How to Identify, Store & Dispose of Hazardous Waste
Hazardous waste treatment is part and parcel of construction work. If your site contains hazardous waste, you will need to ensure its safe disposal. This means that you will need to identify the waste correctly and then arrange for its safe handling, storage and removal. Failure to do so can have major legal implications.
The Sentencing Council issued guidelines in 2014 on the sentencing of environmental offences to criminal courts. In 2015, 5 people received prison sentences for waste offences; the longest sentence was for 18 months. Last year, a landowner was given a curfew and 4 month suspended sentence for the illegal deposit, storage and sorting of waste.
Before you panic, hazardous waste disposal doesn’t need to be a complicated or time consuming project for you. Having some understanding of hazardous waste will help you to be as efficient as possible when you are selecting the right waste management company for your needs.
In this article, we will start with the basics and then explore how to deal with hazardous waste according to government regulation.
What is Hazardous Waste?
Waste is considered hazardous when it contains substances or has properties that may cause harm to humans or the environment either immediately or over a period of time. So for example, a pesticide in a controlled environment is fine. However, it would be regarded as hazardous waste because, discarded anywhere, it could cause harm to humans or the environment.
To minimise the potential harm of any hazardous waste, it is important that it is properly identified with the correct hazardous waste code by an independent. This code tells whoever is handling it what sort of hazardous waste they are dealing with so that they can arrange the correct methods of handling, storage and removal.
Understanding what constitutes hazardous waste is important as it’s not just the procedures that are different to normal waste stream, the cost of disposal is also different. This is due to the extra precautions necessary and the difficulty of processing it.
Identifying Hazardous Waste Codes
Knowing what you are looking for is a vital part of dealing with hazardous waste. There are various types of hazardous waste ranging from the more obvious chemical waste and solvents to batteries and fridges that might seem harmless but may be dangerous if they aren’t disposed of properly.
There are 16 categories of hazardous waste:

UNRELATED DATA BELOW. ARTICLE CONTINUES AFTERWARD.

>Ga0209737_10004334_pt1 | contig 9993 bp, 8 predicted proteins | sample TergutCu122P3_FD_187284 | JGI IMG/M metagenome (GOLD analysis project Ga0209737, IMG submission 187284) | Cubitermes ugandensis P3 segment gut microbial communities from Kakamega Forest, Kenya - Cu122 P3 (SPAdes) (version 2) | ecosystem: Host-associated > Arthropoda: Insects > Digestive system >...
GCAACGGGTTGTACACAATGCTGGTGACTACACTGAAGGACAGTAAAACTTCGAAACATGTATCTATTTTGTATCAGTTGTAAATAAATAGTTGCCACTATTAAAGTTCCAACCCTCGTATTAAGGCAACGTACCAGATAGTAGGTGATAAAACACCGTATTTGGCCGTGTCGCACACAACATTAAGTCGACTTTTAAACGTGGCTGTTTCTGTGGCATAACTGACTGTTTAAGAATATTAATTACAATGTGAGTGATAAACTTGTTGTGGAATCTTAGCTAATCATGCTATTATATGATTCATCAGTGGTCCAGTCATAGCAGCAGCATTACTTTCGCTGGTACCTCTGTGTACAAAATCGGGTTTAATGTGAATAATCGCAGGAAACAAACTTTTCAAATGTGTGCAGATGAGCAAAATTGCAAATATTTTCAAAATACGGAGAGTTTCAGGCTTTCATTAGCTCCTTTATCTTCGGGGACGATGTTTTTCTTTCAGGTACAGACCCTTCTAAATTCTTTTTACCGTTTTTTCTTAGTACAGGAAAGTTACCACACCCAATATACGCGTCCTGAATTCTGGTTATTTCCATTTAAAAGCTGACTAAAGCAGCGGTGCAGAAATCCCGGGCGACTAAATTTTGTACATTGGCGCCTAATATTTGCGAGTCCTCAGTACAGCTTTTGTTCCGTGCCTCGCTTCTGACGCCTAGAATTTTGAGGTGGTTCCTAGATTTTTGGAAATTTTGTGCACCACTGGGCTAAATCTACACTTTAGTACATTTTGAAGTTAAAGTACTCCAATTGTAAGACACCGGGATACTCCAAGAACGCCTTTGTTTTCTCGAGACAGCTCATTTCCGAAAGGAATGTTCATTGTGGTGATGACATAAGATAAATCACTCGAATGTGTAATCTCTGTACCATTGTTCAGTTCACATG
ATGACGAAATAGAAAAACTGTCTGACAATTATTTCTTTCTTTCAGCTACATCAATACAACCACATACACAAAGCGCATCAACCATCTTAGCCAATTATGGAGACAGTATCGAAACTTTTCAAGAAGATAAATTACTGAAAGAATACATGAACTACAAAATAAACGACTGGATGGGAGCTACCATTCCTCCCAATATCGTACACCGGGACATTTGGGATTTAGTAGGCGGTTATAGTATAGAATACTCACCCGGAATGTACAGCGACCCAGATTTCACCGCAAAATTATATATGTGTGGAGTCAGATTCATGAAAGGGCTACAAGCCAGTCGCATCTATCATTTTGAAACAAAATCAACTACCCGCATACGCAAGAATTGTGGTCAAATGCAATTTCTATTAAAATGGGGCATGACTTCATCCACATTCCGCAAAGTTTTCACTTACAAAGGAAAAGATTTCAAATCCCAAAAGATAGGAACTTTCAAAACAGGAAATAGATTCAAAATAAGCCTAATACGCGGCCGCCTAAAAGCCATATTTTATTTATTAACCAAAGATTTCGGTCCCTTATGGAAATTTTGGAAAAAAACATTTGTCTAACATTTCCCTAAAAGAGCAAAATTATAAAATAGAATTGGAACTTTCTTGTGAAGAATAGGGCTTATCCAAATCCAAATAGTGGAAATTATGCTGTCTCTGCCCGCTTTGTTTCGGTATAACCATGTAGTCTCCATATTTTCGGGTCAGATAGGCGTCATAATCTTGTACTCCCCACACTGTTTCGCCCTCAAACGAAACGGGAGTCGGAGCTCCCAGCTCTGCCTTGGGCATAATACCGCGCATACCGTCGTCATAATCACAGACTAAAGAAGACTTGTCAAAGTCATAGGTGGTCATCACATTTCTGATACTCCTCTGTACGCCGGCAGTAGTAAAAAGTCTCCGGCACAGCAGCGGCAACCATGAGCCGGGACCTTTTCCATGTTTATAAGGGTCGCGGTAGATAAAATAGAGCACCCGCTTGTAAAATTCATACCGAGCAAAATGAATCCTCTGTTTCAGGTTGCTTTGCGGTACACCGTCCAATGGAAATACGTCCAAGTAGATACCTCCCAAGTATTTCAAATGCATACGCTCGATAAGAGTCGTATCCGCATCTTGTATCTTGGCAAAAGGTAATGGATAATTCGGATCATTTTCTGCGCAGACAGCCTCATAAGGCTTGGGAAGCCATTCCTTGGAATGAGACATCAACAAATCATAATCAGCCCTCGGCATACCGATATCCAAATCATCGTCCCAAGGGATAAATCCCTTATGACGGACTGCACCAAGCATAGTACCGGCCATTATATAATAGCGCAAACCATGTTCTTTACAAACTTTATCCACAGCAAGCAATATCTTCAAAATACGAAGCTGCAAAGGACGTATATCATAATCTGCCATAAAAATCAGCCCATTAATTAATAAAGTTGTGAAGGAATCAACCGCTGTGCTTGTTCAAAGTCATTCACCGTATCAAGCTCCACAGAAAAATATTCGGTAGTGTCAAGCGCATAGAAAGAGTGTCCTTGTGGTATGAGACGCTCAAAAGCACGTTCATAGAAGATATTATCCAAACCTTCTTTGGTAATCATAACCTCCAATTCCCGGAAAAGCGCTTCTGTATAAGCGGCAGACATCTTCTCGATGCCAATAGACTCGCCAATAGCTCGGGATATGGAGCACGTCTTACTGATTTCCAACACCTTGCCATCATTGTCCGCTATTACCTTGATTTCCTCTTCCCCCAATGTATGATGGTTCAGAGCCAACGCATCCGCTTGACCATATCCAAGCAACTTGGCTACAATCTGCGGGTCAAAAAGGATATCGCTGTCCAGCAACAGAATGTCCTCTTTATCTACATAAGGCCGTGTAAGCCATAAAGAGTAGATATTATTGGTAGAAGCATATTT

- HP1 – Explosive
- HP2 – Oxidising
- HP3 – Flammable
- HP4 – Irritant
- HP5 – STOT (Specific Target Organ Toxicity)
- HP6 – Acute Toxicity
- HP7 – Carcinogenic
- HP8 – Corrosive
- HP9 – Infectious
- HP10 – Toxic for Reproduction
- HP11 – Mutagenic
- HP12 – Release of an acute toxic gas
- HP13 – Sensitising
- HP14 – Ecotoxic
- HP15 – Waste capable of exhibiting a hazardous property listed above not directly displayed by the original waste
- HP16 – Assessment of persistent organic pollutants
An independent survey of your site will provide identifying codes to your hazardous waste.
On a construction site you are more likely to find some items of hazardous waste than others. Here are a few to be aware of:
- Oily rags
- Mastics and paint tins
- Hazardous liquids
- Asbestos (especially in buildings constructed before 2000)
- Fluorescent light tubes
Storing Hazardous Waste
Storing hazardous waste properly is important for three basic reasons: to avoid further contamination, to avoid it being stumbled upon accidentally and to make it easy to remove from the site. It might sound obvious, but safe storage of hazardous waste is the best way to avoid further complications.
If you have multiple types of hazardous waste, you must also ensure that the waste is stored separately to avoid cross contamination. Government guidance states, ‘producers must have reliable segregation procedures in place to stop mixed waste being produced. If for any reason, a batch of mixed waste is produced the waste producer has an additional duty to separate it.’
COSHH and drum stores are a popular and effective way of storing hazardous waste on construction sites as they are secure and stop the waste contaminating other wastes as well as the surrounding environment. COSHH stores are usually used to hold flammable liquids, solvents, chemicals and other hazardous liquids. Drums are more commonly used to store other wastes like aerosols, oily rags, mastics and paint tins. Drum and COSHH stores are both required to be bunded to contain any accidental leakages. Both containers can also be locked with padlocks to ensure the security of the hazardous waste.